By Karen DeYoung
Washington Post Staff Writer
Monday, January 8, 2007 11:40 PM
A U.S. Air Force AC-130 gunship attacked suspected al-Qaeda members in southern Somalia on Sunday, and U.S. sources said the operation may have hit a senior terrorist figure.
The strike took place near the Kenyan border, according to a senior officer at the Pentagon. Other sources said it was launched at night from the U.S. military facility in neighboring Djibouti. It was based on joint military-CIA intelligence and on information provided by Ethiopian and Kenyan military forces operating in the border area.
It was the first acknowledged U.S. military action inside Somalia since 1994, when President Bill Clinton withdrew U.S. troops after a failed operation in Mogadishu that led to the deaths of 18 Army Rangers and Delta Force special operations soldiers.
Sources said last night that initial reports indicated the attack had been successful, although information was still scanty.
"You had some figures on the move in a relatively unpopulated part of the country," said one source confirming the attack, who, like several others, would discuss the operation only on the condition of anonymity. "It was a confluence of information and circumstances," he said. The attack was first reported by CBS News.
One target of the strike, sources said, was Abu Talha al-Sudani, a Sudanese who is married to a Somali woman and has lived in Somalia since 1993 -- the year of the attack against U.S. troops that was chronicled in the book and movie "Black Hawk Down." In a 2001 U.S. court case against Osama bin Laden, Sudani was described by a leading witness as an explosives expert who was close to the al-Qaeda leader.
More recently, Sudani was identified by U.S. intelligence as a close associate of Gouled Hassan Dourad, head of a Mogadishu-based network that operated in support of al-Qaeda in Somalia. Dourad is one of 14 "high-value" prisoners transferred last September from CIA "black sites" to the U.S. military base at Guantanamo Bay, Cuba.
The Office of the Director of National Intelligence then disclosed that Dourad "worked for the East African al-Qaeda cell led by . . . al-Sudani" and carried out at least one mission for him, related to a plan to bomb the U.S. military base in Djibouti.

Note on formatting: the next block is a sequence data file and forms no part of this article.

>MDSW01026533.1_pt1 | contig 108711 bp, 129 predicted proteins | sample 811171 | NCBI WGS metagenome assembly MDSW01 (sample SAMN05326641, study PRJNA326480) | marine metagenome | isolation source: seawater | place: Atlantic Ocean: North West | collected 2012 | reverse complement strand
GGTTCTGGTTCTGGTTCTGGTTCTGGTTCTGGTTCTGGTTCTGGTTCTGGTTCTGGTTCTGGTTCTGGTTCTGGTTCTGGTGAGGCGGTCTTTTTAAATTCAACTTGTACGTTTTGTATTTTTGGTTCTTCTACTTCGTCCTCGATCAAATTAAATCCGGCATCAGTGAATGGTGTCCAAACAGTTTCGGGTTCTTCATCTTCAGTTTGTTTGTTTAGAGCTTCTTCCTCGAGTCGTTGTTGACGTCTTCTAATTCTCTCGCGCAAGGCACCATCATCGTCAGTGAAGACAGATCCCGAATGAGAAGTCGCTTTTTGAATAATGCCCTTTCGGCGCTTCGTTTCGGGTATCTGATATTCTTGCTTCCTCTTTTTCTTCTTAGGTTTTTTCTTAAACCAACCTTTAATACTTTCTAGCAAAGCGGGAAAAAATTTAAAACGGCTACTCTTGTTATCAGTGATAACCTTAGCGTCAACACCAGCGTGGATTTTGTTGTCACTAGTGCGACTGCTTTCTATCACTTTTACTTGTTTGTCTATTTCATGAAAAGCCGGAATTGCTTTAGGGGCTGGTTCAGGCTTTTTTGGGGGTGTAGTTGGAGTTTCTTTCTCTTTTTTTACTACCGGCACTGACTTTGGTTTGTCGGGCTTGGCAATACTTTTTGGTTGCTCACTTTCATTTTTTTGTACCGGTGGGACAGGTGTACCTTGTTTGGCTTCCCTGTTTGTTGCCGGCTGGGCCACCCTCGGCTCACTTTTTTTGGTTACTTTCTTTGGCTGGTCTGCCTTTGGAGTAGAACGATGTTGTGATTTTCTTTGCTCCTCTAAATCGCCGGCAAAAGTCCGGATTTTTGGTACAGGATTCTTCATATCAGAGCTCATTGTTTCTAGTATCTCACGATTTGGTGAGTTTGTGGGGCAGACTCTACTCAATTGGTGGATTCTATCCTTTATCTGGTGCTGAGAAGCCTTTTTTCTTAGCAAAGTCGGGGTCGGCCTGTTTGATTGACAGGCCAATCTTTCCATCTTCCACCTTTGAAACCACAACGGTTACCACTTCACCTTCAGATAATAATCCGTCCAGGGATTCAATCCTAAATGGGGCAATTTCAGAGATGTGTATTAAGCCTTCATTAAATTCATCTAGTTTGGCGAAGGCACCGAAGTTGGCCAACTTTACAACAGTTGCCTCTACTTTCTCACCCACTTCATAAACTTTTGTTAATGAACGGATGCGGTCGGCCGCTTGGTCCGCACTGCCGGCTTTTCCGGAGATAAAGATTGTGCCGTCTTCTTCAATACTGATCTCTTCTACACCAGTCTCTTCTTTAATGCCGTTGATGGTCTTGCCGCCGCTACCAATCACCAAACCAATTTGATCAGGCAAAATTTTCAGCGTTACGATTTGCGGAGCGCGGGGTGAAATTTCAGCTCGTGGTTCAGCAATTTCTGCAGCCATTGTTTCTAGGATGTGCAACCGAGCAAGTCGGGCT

Others have identified Sudani as the financier for Fazul Abdullah Mohammed and Saleh Ali Saleh Nabhan, believed responsible for the 1998 bombing of U.S. embassies in Kenya and Tanzania. All are among the senior al-Qaeda operatives the Bush administration has charged were sheltered by Somalian Islamic fundamentalists controlling Mogadishu, the country's capital. They are believed to have fled late last month when Ethiopian troops drove the fundamentalists out of the capital and toward the Kenyan border.
The Bush administration has been leading an international diplomatic effort to stabilize Somalia, including organizing an African peacekeeping force. It has called on leaders of Somalia's new transitional government to negotiate a power-sharing arrangement with moderate members of the Islamic leadership who are not seen as terrorist facilitators and who are supported by a significant segment of Somali clans.
Neither effort has met with much success. African countries have been reluctant to offer troops and the new Somalian leaders have resisted negotiations.
Sources would not confirm that U.S. forces are operating on the ground along the border between Somalia and Kenya, although one emphasized that "we are working very, very closely" with Kenyan forces.
The aircraft carrier USS Eisenhower was deployed in the Indian Ocean to provide air cover for the operation and, if needed, to evacuate downed airmen and other casualties. It joined several Navy ships from the Fifth Fleet, based in Bahrain, that have been patrolling the area to prevent al-Qaeda members from fleeing Somalia by sea, a Navy spokesman said. Approximately 1,500 U.S. personnel, including Special Operations forces, are assigned to the Djibouti-based Combined Joint Task Force-Horn of Africa.
The AC-130 gunship is a heavily armed aircraft, with four cannons and a six-barrel Gatling gun capable of firing 1,800 rounds a minute. But its most striking weapon is a computer-operated 105mm howitzer that juts sideways from the middle of the aircraft. An offensive behemoth that is relatively defenseless against counterattack, it is flown only at night.
The Bush administration has long claimed the right to launch discrete military attacks in other countries when terrorist targets have been identified.
A strike by a U.S. Predator drone was ordered by the CIA last January in response to intelligence placing Ayman al-Zawahiri, the second-ranking al-Qaeda leader and bin Laden's chief deputy, at a compound near the Afghanistan border in Pakistan. The attack killed a reported 17 people, including six women and six children, but not Zawahiri, who apparently was not at the compound at the time.
Staff writers Thomas E. Ricks and Robin Wright and staff researchers Julie Tate and Madonna Lebling contributed to this report.